Ten Performances Worth Seeing at Fun Fun Fun Fest in Austin This Weekend
As the list of performers is read, it's easy to focus on the bigger names that will headline each of the four stages. With attention-grabbing seminal acts such as Public Enemy, The Damned, Slayer and Henry Rollins closing out their respective stages at night, it would be a shame for people to skip over the worthy names that might be playing earlier in the day.
We'll be there (as well our sister paper Houston Press--check out their picks), and we'll certainly be ready to have Fun to the third degree. Here's a list of the non-headliners were looking forward to the most this weekend.
Given the influx of newish bands that are resurrecting the dream-pop and shoegazing sounds of the 1990s, it's only fitting that one of the bands that helped Americans embrace that sound reunite for a festival such as this. Their hit, "Stars," isn't anywhere near the best tune on their fantastic 1995 album, You'd Prefer An Astronaut, so it should be a pretty sweet set on Sunday night.
Asobi Seksu (Sunday)
Many might say that this band also looks to somewhat replicate the melodic dreaminess of the 1990s alt-universe. Recent tourmates of our own True Widow, this Brooklyn-based act is far more versatile than many seem to suggest, thanks to their latest album, Flouraesence.
The Joy Formidable (Saturday)
Don't wait for Sunday to hear musical reminders of My Bloody Valentine. Perhaps the buzziest band on the entire bill has just opened a string of shows for the Foo Fighters and has been making the late-night television circuit. Their Big Roar LP is one of the year's best and lead singing blond, Ritzy Bryan, is every bit as engaging of a leading lady as some girl named Annie Clark.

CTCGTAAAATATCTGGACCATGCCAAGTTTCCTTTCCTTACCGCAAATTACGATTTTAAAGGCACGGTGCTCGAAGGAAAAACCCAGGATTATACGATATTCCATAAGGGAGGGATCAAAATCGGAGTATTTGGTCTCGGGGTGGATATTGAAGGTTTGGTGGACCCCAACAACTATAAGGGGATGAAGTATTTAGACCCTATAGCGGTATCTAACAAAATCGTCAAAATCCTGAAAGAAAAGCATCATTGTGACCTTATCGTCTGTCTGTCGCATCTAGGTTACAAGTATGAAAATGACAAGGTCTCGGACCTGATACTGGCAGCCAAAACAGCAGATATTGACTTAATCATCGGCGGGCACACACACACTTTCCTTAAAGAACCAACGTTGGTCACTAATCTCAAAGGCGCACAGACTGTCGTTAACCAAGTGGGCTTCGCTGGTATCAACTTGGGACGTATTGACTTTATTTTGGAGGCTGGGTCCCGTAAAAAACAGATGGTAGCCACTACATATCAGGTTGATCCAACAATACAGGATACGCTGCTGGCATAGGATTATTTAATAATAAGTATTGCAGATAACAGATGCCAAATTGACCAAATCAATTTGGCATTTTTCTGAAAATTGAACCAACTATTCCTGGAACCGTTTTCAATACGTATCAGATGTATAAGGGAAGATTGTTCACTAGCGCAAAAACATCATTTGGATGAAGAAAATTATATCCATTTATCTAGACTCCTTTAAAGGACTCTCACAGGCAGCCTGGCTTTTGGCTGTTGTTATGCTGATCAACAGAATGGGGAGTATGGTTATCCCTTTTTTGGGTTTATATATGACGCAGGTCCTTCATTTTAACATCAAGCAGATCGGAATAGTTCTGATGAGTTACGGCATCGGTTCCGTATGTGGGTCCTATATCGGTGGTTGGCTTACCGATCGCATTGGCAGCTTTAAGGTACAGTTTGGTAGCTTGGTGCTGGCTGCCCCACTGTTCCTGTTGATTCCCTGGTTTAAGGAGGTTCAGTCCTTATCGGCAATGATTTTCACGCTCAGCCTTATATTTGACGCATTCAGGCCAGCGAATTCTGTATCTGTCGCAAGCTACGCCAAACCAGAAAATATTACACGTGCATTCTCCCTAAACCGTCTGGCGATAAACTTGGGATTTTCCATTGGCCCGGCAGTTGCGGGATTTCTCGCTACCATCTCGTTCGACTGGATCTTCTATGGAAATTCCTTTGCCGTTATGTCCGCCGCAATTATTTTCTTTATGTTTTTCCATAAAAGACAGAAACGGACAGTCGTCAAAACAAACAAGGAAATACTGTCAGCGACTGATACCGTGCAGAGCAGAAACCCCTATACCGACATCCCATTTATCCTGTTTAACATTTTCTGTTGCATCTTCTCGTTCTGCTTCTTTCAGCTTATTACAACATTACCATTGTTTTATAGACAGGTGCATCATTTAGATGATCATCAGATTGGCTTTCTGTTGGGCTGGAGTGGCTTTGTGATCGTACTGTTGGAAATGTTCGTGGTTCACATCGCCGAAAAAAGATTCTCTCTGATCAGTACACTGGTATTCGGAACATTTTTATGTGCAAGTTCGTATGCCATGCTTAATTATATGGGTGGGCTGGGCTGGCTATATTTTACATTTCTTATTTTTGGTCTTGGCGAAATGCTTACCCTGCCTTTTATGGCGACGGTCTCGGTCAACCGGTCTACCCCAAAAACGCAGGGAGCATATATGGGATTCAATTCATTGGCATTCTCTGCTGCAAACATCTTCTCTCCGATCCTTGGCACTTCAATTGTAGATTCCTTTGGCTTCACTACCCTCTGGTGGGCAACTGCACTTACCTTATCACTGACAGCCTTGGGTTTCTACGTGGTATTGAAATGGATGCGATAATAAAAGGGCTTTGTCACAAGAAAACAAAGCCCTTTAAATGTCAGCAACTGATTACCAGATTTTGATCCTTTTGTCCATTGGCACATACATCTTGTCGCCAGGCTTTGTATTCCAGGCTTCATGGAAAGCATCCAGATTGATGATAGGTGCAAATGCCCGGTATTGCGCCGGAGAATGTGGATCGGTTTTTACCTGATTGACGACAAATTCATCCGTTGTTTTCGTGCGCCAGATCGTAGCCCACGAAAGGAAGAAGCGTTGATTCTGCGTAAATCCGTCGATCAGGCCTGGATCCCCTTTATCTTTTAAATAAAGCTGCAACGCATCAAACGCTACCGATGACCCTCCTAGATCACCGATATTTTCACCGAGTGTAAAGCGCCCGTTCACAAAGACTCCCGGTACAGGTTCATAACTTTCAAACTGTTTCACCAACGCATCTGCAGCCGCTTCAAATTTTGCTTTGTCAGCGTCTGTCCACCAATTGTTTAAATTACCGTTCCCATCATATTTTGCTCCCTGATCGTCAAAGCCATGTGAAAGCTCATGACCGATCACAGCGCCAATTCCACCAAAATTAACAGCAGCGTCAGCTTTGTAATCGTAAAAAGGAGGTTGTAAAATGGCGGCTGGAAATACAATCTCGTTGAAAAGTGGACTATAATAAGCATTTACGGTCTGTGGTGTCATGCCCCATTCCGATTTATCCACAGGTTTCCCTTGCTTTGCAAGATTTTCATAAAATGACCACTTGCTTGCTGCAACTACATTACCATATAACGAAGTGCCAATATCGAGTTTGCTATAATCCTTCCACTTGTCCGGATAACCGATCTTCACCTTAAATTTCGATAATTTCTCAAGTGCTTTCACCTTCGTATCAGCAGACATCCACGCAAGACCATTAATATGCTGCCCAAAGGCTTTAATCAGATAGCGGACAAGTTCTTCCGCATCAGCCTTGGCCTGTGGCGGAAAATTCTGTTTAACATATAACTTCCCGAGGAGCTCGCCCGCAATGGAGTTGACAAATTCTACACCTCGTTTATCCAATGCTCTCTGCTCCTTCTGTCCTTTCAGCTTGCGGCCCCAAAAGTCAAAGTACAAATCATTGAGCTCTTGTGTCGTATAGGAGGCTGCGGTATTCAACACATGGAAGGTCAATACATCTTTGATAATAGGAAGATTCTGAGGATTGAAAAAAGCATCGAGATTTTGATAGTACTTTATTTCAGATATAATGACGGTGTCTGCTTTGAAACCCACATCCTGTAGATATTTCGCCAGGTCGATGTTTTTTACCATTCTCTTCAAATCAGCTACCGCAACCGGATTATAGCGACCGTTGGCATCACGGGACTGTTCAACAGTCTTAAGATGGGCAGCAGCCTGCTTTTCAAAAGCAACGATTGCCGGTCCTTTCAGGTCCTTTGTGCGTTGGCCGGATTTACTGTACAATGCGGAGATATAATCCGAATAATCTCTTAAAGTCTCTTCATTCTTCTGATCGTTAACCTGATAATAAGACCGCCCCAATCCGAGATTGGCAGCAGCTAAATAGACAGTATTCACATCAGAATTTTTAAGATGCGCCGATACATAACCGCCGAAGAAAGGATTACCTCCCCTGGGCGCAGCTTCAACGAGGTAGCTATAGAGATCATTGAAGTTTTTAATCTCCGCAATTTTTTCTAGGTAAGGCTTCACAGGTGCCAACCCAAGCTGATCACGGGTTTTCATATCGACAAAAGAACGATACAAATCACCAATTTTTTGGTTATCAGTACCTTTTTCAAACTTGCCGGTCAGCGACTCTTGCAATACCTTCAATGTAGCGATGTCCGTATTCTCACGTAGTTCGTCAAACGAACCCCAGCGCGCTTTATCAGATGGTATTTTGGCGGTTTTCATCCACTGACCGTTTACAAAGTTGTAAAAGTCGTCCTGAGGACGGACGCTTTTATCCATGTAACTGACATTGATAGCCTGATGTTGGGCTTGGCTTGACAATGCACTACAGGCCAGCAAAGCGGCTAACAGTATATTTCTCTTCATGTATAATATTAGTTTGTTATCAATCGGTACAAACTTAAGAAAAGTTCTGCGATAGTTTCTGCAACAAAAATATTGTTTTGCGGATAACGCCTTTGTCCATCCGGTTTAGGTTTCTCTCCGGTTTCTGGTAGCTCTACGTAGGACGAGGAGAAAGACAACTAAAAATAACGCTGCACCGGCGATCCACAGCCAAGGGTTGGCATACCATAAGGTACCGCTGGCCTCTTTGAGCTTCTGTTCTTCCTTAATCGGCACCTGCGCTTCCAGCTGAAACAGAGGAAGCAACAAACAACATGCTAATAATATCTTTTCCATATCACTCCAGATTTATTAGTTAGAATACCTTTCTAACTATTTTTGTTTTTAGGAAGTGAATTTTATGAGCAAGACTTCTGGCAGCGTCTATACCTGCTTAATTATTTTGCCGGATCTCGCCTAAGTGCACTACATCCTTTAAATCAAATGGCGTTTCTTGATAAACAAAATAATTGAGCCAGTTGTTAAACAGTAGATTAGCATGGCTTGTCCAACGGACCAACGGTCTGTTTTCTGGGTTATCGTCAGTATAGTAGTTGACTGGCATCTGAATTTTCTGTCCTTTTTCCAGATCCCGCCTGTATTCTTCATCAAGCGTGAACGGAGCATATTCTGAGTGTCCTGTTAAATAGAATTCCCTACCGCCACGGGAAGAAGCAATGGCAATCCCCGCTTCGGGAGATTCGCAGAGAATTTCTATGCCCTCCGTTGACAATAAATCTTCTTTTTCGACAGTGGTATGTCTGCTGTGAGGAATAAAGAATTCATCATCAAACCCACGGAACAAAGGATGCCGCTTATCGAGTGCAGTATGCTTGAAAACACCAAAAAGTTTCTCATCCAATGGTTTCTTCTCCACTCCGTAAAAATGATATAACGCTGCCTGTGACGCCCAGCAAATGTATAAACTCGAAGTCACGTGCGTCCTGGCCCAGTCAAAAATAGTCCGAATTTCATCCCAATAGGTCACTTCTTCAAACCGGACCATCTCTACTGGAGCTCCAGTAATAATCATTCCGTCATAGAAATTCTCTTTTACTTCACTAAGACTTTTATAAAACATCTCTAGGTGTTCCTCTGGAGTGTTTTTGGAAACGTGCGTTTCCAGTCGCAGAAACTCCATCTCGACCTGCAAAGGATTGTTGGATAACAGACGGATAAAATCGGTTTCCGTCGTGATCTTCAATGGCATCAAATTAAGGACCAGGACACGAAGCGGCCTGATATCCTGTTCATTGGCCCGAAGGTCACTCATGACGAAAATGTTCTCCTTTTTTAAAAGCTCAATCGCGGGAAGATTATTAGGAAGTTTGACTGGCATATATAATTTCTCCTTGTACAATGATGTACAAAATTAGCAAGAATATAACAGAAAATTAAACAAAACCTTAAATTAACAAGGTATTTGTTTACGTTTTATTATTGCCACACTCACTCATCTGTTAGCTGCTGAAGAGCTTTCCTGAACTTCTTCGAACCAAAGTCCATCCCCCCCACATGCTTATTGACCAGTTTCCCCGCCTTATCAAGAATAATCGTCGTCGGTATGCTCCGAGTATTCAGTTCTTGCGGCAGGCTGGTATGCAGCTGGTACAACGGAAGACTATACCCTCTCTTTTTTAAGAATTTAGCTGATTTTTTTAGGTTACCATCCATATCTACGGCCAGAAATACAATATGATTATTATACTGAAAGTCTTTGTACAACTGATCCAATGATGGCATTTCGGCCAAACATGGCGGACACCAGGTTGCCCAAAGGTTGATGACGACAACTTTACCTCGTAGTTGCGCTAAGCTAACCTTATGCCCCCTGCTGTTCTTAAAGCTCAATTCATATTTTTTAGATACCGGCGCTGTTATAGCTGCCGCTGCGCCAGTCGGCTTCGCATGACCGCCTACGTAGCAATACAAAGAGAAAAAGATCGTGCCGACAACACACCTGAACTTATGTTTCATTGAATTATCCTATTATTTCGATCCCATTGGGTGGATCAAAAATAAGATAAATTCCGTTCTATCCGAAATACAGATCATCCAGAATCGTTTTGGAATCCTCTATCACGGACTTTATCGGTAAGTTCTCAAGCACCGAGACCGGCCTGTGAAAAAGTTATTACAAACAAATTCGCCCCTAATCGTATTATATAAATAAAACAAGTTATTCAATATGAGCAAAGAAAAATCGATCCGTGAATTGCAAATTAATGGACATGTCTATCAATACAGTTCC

The Hey Cupcake Trailer (All Weekend)
If you haven't hit the Hey, Cupcake! Trailer on South Congress before, you should make this your maiden voyage into the land of confectionary nirvana.
Many (rightfully) cite Eric B. and Rakim's classic Paid in Full as perhaps the greatest hip-hop album of all-time, which is reason enough for you to run, not walk, and grab a great spot in front of his stage.
OK, maybe this electronic act is buzzing even louder than The Joy Formidable. We weren't really sure what to make of the new album until we listened to some of the remixes on a companion EP to the Anthony Gonzalez led Midnight City LP. Now, we can't stop listening.
Thee Oh Sees (Friday)
Sloppy, scrappy garage rock will never die. Want proof? Check out San Fran's Thee Oh Sees and accept the immortality of wall-rattling, skuzzy fun.
The Upright Citizens Brigade (Friday)
Without any doubts, Reggie Watts and Brian Poesehn are the big comedy stars of this year's festival. But there is little doubt that this long-running comedy troupe is as responsible for the rise of so-called "alt-comedy" in recent years as anyone is. This is the type of performer, perhaps more than any other on the entire bill -- comedy or musical -- that makes FFF Fest truly stand out when compared to that other festival that takes place in Austin during the fall.
The Felice Brothers & Gil Landry (Saturday Night)
This bill of former buskers is actually one of the after-parties that will take place in one of the clubs near the festival grounds. While the Felice Brothers are well known for their subversively lively shows, the real gem could be Landry. The first of the Old Crow Medicine Show members to get out on the road extensively since that band's
What the Hell: Magic Stunt Show (Sunday)
What's there to say, really? Doesn't it sound like something that would be worth your time at a festival such as FFF Fest? Yes. It does. The Anarchy Championship Wrestling on Friday also qualifies under the same logic.